By Ross Lelieur
Space ranks above all other human experiences as the most hostile environment ever faced. Like astronauts who venture into the cosmos to explore unknown, dangerous territory, so too does Interstellar forage into the untested cinematic realm of highly emotional science fiction. Unfortunately, as with actual space travel, Interstellar aims high, and does not always succeed.
The film opens over a dying Earth. A mysterious blight wipes out staple crops and most people now work as farmers to make up the difference. Cooper (Matthew McConaughey), a former NASA pilot, is one of the farmers, plowing the dirt to retain a semi-comfortable life for his daughter, Murph (Mackenzie Foy, later Jessica Chastain), and son, Tom. Through what seems to be otherworldly assistance, Cooper and Murph are led to a secret NASA facility, where they meet Professor Brand (Michael Cain), and his daughter Amelia Brand (Anne Hathaway). The scientists at NASA believe that Earth cannot be salvaged, and must be evacuated if the human race is to survive. Cooper is recruited by Professor Brand to travel into space, and explore planets on the other side which have been reported as having the potential to support life. Cooper is distraught to leave his beloved daughter behind, especially since he may not return, but agrees that he must go. After a tearful goodbye, he embarks with the junior Brand and other crewmates on their Interstellar journey.
Interstellar has no issue creating an engaging plot, and the action keeps the audience at the edge of their seat throughout the whole movie. The conflict is simple: Cooper must stay alive and seeks to return to his family. The complexity of the movie’s scientific concepts, like time dilation and wormhole physics, complements the simple plotline by making audiences think.
Interstellar masterfully strikes a balance between overwhelming and entertaining audiences with the amount of physics the film presents.
While the overall experience is well crafted, particular moments in the movie beautifully blend film fiction and scientific fact, and will stay with the audience long after the movie has ended. Unfortunately, there are only a few such scenes out of this 3 hour long movie, barring Interstellar from being called great. However, these moments set out on their own deserve the title of greatness.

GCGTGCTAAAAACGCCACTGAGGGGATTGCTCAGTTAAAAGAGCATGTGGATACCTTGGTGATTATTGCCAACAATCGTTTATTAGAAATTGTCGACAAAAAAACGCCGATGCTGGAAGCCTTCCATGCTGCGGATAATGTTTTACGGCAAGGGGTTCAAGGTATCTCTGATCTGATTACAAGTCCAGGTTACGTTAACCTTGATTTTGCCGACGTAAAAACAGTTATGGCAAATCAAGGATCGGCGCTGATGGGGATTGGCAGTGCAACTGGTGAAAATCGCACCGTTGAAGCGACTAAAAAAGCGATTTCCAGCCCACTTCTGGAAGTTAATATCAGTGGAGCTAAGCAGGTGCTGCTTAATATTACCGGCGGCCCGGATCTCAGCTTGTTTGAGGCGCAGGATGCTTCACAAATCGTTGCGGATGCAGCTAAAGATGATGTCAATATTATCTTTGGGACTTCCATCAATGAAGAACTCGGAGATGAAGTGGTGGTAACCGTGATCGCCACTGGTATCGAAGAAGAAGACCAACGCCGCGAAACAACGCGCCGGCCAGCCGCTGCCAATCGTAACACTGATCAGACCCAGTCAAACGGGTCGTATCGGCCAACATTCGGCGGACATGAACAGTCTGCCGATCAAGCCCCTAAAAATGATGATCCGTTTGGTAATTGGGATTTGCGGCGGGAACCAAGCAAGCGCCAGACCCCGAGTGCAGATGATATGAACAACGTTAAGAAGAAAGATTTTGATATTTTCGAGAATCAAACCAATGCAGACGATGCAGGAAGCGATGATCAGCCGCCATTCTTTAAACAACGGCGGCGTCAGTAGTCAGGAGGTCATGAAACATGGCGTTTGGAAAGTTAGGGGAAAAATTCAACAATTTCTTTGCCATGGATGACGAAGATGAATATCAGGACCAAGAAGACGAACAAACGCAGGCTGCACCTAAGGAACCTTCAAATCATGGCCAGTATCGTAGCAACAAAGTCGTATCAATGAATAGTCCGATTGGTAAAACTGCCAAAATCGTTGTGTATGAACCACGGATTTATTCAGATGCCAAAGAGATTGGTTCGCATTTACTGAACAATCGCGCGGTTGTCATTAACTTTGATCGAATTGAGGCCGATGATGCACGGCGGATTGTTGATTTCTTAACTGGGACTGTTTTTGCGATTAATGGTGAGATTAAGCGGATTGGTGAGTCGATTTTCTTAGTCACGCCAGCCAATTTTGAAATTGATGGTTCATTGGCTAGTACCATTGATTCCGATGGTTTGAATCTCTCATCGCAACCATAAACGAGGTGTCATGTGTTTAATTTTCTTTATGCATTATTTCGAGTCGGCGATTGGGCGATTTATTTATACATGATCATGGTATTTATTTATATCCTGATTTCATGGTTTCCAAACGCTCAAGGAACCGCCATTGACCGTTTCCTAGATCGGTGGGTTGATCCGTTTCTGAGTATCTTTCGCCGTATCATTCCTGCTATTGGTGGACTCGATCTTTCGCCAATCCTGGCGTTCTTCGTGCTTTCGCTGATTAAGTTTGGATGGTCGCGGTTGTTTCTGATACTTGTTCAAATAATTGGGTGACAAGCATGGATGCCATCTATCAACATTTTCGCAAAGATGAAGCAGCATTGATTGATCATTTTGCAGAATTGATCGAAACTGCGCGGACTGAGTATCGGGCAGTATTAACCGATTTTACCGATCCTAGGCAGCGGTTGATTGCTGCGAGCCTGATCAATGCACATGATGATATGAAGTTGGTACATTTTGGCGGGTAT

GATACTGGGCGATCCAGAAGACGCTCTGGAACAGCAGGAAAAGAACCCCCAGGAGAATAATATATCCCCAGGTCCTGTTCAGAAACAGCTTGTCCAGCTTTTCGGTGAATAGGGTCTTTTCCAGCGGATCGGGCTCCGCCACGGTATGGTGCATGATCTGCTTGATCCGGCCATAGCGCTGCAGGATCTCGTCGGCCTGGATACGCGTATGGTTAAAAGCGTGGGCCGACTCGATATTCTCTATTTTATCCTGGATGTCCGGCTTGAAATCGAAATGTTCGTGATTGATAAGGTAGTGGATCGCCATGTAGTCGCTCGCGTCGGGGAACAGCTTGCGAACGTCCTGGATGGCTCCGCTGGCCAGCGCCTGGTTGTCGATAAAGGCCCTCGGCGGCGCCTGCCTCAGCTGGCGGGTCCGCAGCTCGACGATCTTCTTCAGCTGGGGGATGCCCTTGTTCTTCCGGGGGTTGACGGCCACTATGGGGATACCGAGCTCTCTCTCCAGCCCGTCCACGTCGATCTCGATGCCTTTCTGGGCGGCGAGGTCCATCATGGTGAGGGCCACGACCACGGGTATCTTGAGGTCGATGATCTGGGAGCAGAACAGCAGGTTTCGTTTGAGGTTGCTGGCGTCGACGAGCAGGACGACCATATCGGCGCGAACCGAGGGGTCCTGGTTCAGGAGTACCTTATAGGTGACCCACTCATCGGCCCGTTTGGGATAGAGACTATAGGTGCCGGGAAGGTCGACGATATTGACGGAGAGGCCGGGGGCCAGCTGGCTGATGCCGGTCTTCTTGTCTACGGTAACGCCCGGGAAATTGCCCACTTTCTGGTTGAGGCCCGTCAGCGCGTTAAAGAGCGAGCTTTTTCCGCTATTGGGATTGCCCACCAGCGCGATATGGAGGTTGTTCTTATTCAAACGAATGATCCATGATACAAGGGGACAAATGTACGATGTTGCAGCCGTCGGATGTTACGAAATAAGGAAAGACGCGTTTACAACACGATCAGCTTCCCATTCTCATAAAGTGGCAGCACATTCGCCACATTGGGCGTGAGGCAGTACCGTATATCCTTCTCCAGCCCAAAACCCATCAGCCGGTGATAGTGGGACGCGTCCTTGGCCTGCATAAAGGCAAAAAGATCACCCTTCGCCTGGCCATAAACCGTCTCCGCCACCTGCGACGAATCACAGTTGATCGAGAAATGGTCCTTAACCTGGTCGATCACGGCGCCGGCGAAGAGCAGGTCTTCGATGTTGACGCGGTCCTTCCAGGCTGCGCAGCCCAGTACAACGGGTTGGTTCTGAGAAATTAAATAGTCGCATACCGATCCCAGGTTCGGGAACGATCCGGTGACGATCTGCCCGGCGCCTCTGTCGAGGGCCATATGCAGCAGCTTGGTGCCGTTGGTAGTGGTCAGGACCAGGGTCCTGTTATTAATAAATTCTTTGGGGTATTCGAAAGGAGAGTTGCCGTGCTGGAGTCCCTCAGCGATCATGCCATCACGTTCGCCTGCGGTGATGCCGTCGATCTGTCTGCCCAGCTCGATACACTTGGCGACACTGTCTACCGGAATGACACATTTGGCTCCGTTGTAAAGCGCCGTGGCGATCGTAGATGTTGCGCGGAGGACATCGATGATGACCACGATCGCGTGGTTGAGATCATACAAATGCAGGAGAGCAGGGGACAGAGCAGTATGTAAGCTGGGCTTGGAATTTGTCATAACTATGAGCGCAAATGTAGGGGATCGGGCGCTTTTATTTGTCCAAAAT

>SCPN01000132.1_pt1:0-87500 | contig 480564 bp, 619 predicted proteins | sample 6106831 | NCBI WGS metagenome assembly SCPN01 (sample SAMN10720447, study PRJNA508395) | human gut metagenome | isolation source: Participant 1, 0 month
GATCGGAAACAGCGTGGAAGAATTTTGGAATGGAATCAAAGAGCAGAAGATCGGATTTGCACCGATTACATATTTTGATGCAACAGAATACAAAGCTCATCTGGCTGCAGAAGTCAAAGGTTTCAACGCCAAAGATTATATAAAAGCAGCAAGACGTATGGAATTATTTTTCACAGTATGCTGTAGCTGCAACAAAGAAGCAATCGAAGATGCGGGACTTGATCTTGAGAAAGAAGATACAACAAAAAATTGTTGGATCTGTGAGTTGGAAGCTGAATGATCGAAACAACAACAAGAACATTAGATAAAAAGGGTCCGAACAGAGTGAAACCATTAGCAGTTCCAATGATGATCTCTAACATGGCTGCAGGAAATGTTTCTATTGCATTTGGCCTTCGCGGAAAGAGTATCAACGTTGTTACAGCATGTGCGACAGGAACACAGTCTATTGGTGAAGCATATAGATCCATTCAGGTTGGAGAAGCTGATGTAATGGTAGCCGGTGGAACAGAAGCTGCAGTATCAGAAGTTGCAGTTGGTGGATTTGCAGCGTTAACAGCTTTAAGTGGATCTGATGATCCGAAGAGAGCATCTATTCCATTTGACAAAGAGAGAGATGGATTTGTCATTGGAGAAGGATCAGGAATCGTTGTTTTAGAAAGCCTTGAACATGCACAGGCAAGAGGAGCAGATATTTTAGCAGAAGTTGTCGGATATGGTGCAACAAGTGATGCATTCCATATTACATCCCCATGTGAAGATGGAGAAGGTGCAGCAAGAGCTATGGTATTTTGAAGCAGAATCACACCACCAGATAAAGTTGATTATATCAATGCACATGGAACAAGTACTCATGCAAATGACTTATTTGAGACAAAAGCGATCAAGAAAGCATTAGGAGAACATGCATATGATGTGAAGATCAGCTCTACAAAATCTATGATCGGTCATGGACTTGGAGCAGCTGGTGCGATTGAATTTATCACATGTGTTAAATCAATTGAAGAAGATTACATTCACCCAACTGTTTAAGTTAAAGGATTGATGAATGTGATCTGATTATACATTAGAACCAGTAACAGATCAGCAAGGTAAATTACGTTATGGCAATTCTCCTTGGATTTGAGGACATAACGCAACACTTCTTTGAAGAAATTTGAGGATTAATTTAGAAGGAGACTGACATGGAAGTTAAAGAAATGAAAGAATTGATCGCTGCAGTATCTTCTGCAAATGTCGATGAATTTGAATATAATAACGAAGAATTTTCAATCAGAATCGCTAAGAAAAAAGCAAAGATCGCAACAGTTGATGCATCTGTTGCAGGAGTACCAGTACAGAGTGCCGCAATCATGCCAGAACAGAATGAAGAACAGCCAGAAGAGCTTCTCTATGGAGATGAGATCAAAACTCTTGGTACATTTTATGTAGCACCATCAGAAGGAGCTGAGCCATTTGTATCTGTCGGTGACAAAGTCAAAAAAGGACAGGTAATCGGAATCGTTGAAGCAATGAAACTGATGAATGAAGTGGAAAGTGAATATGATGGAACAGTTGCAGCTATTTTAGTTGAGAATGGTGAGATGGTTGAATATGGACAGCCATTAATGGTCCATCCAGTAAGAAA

Another plus of the film is its soundtrack. Hans Zimmer blends standard orchestral score with an innovative touch: a church pipe organ. The instrument features prominently in Interstellar’s booming score, and adds a unique sound to the film. It appears in all moments of the film, from the loudest, most intense moments, to the quieter and more introspective ones. Far from creating a gimmick, however, Zimmer keeps the organ tasteful and interesting.
Unfortunately, not all is so perfectly balanced in the film. Though Christopher Nolan blends science and plot drama well, he stirs far too much unnecessary emotion, making it clear that he is not fully sure of what Interstellar is meant to be. Most moments of the film fit neatly and pleasantly into the science fiction genre, but out-of-place moments remove the audience from this mindset and ruin the atmosphere of the film. For example, the younger Brand’s speech as the crew quarrels over which planet to land on starts as a reasonable scientific debate on data and analysis, but quickly turns into a diatribe regarding how “love transcends dimensions.” Audience members did not enter the theater expecting such sappy content, and few enjoyed the experience when it occurred. Nolans’s theme of love transcending dimensions appears numerous times throughout the film, a misstep that mars the cinematic experience each time. This can likely be attributed to Nolan’s overestimation of how valuable emotional appeal would be to his film, a disappointing but lonely mistake in a mostly masterful film.
Interstellar’s blend of science and drama works well, its plot flows without a hitch, and the soundtrack accentuates the already amazing work happening on-screen. However, the film suffers from unnecessary attempts at pathos and comes out much worse for wear, appearing confused and incongruous. This error, while surprisingly severe, does not the movie, though it does keep it short of brilliance. Interstellar is worth watching for its best moments, but moviegoers shouldn’t hardly expect out-of-this world greatness.
Video Source: Interstellar Movie
Image Source: wired.com